You are not Juan of us.

Latinos getting lost in translation.

There are many of us now. You can almost say we invaded and conquered. Spreading all over the United States and not just concentrated in one location anymore. It’s crazy to think how quickly we have taken over, fought for acceptance and rights that are rightfully deserved by all U.S. citizens. So many of us are getting influenced by the dominant “American” culture of this country that we forget our own roots and where we came from.

When I first started learning English I struggled a lot. I started kindergarten only speaking Spanish. I remember coming home from school crying saying that I didn’t understand my teacher. My mother would console me saying that I will learn and she would allow me to watch TV in English moderately. It definitely helped me a lot, by first grade I could communicate with ease with my teachers and classmates. I made friends and was happy they even helped me learn more words. I distinctly remember not being able to say the word “pirate” correctly and my friend correcting me until I got it right. I laugh now at the thought of it.

Parents value their children speaking both languages and are proud of them for doing so. The article, “‘Mi hija vale dos personas’: Latino Immigrant Parents Perspectives About Their Children Bilingualism”, (My Daughter is worth two persons) talks about the parent’s point of view on their children learning English. A proud Hispanic parent says, “No hay como una persona que sepa los dos idiomas, para poder sobresalir.”(There is nothing like a person who knows both languages, so that they can stand out). Showing how the importance of language will affect their children’s success. Found in the Bilingual Research Journal through the USF library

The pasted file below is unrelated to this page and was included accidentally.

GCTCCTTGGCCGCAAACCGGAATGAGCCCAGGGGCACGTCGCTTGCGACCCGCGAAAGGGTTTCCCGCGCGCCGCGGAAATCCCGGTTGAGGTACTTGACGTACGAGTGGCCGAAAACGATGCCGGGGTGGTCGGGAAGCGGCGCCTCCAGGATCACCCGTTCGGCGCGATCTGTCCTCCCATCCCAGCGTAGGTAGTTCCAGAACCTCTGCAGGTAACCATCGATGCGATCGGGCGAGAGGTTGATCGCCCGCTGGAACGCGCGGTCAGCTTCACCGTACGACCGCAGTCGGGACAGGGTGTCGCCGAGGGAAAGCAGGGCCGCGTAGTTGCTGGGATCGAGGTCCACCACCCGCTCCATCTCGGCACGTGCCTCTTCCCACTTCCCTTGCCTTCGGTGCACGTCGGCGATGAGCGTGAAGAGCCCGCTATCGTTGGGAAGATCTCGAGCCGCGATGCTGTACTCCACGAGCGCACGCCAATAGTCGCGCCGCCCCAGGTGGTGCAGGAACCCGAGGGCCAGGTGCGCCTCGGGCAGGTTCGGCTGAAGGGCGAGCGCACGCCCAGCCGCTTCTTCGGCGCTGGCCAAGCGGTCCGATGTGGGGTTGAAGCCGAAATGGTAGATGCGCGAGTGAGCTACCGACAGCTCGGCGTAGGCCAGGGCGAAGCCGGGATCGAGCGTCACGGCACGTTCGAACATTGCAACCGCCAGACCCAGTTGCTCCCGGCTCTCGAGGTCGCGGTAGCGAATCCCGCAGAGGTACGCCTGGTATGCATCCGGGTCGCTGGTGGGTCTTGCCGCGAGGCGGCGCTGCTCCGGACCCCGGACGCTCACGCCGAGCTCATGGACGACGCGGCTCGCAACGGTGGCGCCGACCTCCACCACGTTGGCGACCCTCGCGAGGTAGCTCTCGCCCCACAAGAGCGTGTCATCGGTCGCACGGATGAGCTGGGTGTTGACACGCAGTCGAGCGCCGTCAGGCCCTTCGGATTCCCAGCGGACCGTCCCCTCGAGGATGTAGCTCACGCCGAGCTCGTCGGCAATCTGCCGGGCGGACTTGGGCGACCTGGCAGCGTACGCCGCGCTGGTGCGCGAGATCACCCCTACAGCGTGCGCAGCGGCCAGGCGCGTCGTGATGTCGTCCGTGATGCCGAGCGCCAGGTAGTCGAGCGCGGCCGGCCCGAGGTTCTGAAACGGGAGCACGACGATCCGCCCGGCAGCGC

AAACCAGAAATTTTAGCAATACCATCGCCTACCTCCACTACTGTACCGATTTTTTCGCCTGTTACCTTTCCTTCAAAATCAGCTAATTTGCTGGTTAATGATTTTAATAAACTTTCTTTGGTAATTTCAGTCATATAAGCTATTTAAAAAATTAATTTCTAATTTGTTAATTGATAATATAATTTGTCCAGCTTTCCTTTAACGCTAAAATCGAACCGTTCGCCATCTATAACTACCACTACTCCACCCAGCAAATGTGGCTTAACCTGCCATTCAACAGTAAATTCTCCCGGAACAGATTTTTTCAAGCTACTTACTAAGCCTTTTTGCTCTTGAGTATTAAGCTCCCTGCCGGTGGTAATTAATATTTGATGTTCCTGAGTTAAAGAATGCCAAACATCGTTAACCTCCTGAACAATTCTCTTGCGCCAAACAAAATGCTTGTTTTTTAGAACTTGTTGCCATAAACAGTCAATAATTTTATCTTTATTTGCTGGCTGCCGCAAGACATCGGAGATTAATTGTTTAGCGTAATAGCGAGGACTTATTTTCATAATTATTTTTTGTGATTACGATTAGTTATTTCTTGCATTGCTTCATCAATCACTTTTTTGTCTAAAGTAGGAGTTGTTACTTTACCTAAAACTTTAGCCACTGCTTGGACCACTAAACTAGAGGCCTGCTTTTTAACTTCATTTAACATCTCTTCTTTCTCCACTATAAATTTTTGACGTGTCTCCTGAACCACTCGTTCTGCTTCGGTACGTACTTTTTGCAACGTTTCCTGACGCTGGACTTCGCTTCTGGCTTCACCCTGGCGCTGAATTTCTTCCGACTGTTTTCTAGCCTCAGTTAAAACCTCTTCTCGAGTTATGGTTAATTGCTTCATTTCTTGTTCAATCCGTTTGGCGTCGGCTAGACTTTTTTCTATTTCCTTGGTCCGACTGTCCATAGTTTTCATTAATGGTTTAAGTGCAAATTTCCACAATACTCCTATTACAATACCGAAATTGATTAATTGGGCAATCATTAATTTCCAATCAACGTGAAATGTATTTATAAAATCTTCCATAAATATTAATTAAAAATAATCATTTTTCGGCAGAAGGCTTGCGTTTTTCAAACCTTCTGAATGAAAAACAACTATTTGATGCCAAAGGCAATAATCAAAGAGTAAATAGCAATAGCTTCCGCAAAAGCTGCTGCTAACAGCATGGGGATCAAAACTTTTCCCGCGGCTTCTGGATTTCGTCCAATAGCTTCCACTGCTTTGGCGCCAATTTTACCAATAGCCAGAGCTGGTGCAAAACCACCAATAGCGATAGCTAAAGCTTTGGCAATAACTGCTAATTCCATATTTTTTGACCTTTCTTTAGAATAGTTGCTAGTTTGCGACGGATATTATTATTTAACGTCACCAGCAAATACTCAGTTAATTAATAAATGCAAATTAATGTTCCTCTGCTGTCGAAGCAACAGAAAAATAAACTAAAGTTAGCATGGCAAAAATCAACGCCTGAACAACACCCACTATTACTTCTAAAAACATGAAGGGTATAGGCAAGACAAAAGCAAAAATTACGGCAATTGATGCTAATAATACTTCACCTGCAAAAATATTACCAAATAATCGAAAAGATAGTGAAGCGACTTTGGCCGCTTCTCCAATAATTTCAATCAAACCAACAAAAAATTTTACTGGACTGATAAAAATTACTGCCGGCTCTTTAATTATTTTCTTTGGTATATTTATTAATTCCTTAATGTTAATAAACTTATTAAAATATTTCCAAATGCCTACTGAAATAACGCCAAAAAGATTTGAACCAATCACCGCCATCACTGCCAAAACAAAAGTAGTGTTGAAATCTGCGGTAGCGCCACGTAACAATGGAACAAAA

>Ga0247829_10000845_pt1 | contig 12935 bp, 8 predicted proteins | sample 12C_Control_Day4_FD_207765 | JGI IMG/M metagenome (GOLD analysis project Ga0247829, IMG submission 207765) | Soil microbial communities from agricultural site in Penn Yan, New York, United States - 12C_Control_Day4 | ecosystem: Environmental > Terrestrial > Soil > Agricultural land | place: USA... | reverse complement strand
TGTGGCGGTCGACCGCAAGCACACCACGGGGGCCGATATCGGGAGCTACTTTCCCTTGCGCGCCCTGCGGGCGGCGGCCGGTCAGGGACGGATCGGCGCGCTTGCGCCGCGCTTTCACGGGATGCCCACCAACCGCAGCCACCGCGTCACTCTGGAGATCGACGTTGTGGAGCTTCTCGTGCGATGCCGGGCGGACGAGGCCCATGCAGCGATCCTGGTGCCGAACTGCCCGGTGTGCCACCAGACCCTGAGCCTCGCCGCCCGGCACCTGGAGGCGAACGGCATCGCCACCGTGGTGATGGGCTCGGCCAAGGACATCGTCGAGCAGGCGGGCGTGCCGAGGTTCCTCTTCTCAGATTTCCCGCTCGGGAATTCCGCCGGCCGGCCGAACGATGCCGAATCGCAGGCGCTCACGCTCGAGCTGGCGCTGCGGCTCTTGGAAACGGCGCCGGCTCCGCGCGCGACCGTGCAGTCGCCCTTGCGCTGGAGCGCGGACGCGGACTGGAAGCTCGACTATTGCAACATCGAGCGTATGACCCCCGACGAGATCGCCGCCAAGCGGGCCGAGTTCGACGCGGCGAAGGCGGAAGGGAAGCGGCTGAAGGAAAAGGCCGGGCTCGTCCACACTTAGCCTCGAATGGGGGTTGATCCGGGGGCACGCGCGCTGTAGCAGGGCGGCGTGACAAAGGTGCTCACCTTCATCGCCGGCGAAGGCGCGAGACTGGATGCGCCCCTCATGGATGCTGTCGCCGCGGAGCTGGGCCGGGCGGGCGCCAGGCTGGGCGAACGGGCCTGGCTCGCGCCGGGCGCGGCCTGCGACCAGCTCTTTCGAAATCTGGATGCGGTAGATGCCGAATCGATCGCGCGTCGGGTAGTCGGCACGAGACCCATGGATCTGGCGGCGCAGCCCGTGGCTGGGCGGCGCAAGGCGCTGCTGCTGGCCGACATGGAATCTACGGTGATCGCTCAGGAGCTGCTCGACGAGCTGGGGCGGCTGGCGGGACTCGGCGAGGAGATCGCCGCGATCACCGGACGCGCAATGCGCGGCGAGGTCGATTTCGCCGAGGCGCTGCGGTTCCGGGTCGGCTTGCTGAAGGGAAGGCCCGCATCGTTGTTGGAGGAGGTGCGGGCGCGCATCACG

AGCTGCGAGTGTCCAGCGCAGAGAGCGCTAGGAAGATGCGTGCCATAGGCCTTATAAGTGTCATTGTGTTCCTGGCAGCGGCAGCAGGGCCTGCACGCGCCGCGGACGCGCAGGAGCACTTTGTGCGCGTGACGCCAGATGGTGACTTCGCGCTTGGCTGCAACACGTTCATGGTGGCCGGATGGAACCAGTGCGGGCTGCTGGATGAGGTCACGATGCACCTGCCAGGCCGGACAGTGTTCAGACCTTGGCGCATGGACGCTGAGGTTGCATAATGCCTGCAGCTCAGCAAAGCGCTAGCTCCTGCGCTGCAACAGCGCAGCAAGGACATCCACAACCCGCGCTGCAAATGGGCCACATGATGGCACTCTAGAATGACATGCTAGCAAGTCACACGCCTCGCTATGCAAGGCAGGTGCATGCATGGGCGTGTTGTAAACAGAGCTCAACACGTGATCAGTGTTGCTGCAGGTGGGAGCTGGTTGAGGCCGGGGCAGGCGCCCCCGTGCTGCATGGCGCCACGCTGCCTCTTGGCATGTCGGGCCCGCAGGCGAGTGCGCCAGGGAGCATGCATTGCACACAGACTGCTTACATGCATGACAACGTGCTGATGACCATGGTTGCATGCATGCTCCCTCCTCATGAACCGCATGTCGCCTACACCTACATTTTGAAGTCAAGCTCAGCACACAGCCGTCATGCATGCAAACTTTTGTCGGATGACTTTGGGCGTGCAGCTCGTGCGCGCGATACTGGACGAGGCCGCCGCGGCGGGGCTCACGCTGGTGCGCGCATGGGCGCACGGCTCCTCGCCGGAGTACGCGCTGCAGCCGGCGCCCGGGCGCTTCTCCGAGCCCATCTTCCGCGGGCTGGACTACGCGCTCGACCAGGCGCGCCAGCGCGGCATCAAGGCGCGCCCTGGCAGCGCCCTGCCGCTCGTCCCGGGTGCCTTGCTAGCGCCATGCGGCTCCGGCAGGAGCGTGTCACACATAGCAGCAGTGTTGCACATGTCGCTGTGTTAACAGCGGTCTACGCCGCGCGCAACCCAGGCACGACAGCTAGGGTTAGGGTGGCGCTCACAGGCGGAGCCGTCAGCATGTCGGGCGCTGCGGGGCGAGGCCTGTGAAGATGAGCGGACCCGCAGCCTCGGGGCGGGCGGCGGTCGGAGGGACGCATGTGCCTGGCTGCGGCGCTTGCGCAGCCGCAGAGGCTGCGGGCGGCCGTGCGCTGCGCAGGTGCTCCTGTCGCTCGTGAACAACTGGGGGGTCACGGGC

As a little girl I dreamed of turning 15 so I could have my quince (sweet 15) and be accepted in my Spanish culture as a young lady. Quinces are a big part of the Hispanic culture and are filled with many different traditions. When I was getting closer to the age I was debating on whether to have a quince or a sweet 16. Since most of my friends were having a sweet 16, I felt tempted to do the same so I wouldn't be different. This is where I picked my culture over what everybody else was doing not losing sight of traditional values and my family heritage. I didn't want to lose my identity or ignore where I came from.

Being an immigrant in America is no easy task. I know from personal experience growing up Latino is all about finding that balance of maintaining your culture and adapting to the American one. The Latino population has grown expediently in these past couple of years. Allowing Latinos to intermix with all the other cultures therefore creating the melting pot that is America. It can be a battle to make sure we stay true to the beliefs of our customs and morals that can be different from the American way of life.

Stay true to your colors, no matter if they are red white and blue or green red and white. If your flag has one star and three stripes or if it has three stripes with three different colors. Your culture is something no one can take from you and you have to make sure you keep it that way. Educate yourself in traditions and keep them alive by passing them along to others.

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